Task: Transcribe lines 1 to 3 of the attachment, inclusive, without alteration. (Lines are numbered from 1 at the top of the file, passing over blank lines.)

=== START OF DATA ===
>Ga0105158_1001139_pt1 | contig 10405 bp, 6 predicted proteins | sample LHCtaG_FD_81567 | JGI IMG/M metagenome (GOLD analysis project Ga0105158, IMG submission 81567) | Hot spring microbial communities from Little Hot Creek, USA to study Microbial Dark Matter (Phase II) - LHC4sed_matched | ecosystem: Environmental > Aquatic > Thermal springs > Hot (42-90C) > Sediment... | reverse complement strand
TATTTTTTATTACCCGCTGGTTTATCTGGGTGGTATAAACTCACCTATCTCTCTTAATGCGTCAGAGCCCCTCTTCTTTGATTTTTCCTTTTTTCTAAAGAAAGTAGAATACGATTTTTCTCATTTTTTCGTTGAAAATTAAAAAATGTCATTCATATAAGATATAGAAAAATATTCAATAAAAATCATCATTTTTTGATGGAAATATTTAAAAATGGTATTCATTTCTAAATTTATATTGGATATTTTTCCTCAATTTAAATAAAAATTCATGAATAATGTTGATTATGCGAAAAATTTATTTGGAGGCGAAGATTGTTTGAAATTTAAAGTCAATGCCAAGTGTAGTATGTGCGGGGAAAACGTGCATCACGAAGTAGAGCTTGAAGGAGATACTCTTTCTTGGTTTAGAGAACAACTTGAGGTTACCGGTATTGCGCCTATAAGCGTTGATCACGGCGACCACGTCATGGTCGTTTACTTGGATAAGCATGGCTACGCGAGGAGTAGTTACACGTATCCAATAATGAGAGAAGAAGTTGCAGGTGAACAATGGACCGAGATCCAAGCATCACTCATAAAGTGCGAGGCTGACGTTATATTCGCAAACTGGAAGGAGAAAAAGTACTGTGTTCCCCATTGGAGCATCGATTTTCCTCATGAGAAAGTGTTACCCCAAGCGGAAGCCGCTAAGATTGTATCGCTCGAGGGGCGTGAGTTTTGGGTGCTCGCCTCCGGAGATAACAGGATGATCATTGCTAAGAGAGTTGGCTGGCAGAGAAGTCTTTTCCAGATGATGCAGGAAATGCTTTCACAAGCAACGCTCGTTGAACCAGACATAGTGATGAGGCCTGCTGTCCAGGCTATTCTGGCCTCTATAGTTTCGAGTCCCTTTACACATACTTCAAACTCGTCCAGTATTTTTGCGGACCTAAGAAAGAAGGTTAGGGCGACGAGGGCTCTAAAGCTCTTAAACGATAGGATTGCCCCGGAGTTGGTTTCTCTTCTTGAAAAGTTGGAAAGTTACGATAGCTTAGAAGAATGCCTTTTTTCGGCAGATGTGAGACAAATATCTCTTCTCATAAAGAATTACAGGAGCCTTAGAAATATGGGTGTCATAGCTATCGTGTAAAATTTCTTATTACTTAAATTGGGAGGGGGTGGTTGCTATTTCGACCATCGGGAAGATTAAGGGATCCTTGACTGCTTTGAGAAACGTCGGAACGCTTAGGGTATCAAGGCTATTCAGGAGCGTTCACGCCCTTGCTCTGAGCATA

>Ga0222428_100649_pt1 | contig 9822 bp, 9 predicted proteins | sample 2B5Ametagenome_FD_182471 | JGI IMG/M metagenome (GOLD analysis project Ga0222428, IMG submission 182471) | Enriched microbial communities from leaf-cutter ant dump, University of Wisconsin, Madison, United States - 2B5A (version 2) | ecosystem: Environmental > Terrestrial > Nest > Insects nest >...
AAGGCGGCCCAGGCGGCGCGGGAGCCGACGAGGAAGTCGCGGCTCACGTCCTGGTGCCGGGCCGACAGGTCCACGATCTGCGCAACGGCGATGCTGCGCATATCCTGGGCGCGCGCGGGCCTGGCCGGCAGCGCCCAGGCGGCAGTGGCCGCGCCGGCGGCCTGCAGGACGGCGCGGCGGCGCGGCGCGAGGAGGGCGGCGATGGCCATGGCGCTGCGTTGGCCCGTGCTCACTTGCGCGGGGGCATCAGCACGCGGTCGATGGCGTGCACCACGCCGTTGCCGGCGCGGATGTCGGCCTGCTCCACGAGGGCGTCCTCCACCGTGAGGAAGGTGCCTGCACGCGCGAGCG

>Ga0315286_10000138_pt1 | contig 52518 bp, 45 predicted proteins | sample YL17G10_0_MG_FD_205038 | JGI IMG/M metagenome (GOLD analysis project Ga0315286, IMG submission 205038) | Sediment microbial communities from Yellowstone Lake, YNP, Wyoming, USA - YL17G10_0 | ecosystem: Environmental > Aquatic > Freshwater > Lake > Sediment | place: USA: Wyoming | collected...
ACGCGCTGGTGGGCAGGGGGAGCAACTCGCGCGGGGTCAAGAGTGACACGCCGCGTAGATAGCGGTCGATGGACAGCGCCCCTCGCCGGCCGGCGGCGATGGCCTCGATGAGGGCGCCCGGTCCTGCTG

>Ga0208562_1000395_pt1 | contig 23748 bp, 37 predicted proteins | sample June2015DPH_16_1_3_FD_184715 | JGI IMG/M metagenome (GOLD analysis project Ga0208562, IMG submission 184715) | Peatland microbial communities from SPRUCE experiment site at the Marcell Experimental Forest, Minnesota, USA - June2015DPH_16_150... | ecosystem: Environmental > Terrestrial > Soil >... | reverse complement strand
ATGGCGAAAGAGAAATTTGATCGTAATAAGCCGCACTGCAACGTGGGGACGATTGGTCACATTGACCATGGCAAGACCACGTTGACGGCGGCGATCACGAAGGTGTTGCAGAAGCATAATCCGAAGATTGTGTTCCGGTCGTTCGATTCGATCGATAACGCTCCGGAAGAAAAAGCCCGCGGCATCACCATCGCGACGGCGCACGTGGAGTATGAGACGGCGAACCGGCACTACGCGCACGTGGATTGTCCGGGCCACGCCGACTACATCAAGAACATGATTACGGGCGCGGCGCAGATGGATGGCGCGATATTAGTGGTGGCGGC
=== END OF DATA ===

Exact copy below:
>Ga0105158_1001139_pt1 | contig 10405 bp, 6 predicted proteins | sample LHCtaG_FD_81567 | JGI IMG/M metagenome (GOLD analysis project Ga0105158, IMG submission 81567) | Hot spring microbial communities from Little Hot Creek, USA to study Microbial Dark Matter (Phase II) - LHC4sed_matched | ecosystem: Environmental > Aquatic > Thermal springs > Hot (42-90C) > Sediment... | reverse complement strand
TATTTTTTATTACCCGCTGGTTTATCTGGGTGGTATAAACTCACCTATCTCTCTTAATGCGTCAGAGCCCCTCTTCTTTGATTTTTCCTTTTTTCTAAAGAAAGTAGAATACGATTTTTCTCATTTTTTCGTTGAAAATTAAAAAATGTCATTCATATAAGATATAGAAAAATATTCAATAAAAATCATCATTTTTTGATGGAAATATTTAAAAATGGTATTCATTTCTAAATTTATATTGGATATTTTTCCTCAATTTAAATAAAAATTCATGAATAATGTTGATTATGCGAAAAATTTATTTGGAGGCGAAGATTGTTTGAAATTTAAAGTCAATGCCAAGTGTAGTATGTGCGGGGAAAACGTGCATCACGAAGTAGAGCTTGAAGGAGATACTCTTTCTTGGTTTAGAGAACAACTTGAGGTTACCGGTATTGCGCCTATAAGCGTTGATCACGGCGACCACGTCATGGTCGTTTACTTGGATAAGCATGGCTACGCGAGGAGTAGTTACACGTATCCAATAATGAGAGAAGAAGTTGCAGGTGAACAATGGACCGAGATCCAAGCATCACTCATAAAGTGCGAGGCTGACGTTATATTCGCAAACTGGAAGGAGAAAAAGTACTGTGTTCCCCATTGGAGCATCGATTTTCCTCATGAGAAAGTGTTACCCCAAGCGGAAGCCGCTAAGATTGTATCGCTCGAGGGGCGTGAGTTTTGGGTGCTCGCCTCCGGAGATAACAGGATGATCATTGCTAAGAGAGTTGGCTGGCAGAGAAGTCTTTTCCAGATGATGCAGGAAATGCTTTCACAAGCAACGCTCGTTGAACCAGACATAGTGATGAGGCCTGCTGTCCAGGCTATTCTGGCCTCTATAGTTTCGAGTCCCTTTACACATACTTCAAACTCGTCCAGTATTTTTGCGGACCTAAGAAAGAAGGTTAGGGCGACGAGGGCTCTAAAGCTCTTAAACGATAGGATTGCCCCGGAGTTGGTTTCTCTTCTTGAAAAGTTGGAAAGTTACGATAGCTTAGAAGAATGCCTTTTTTCGGCAGATGTGAGACAAATATCTCTTCTCATAAAGAATTACAGGAGCCTTAGAAATATGGGTGTCATAGCTATCGTGTAAAATTTCTTATTACTTAAATTGGGAGGGGGTGGTTGCTATTTCGACCATCGGGAAGATTAAGGGATCCTTGACTGCTTTGAGAAACGTCGGAACGCTTAGGGTATCAAGGCTATTCAGGAGCGTTCACGCCCTTGCTCTGAGCATA

>Ga0222428_100649_pt1 | contig 9822 bp, 9 predicted proteins | sample 2B5Ametagenome_FD_182471 | JGI IMG/M metagenome (GOLD analysis project Ga0222428, IMG submission 182471) | Enriched microbial communities from leaf-cutter ant dump, University of Wisconsin, Madison, United States - 2B5A (version 2) | ecosystem: Environmental > Terrestrial > Nest > Insects nest >...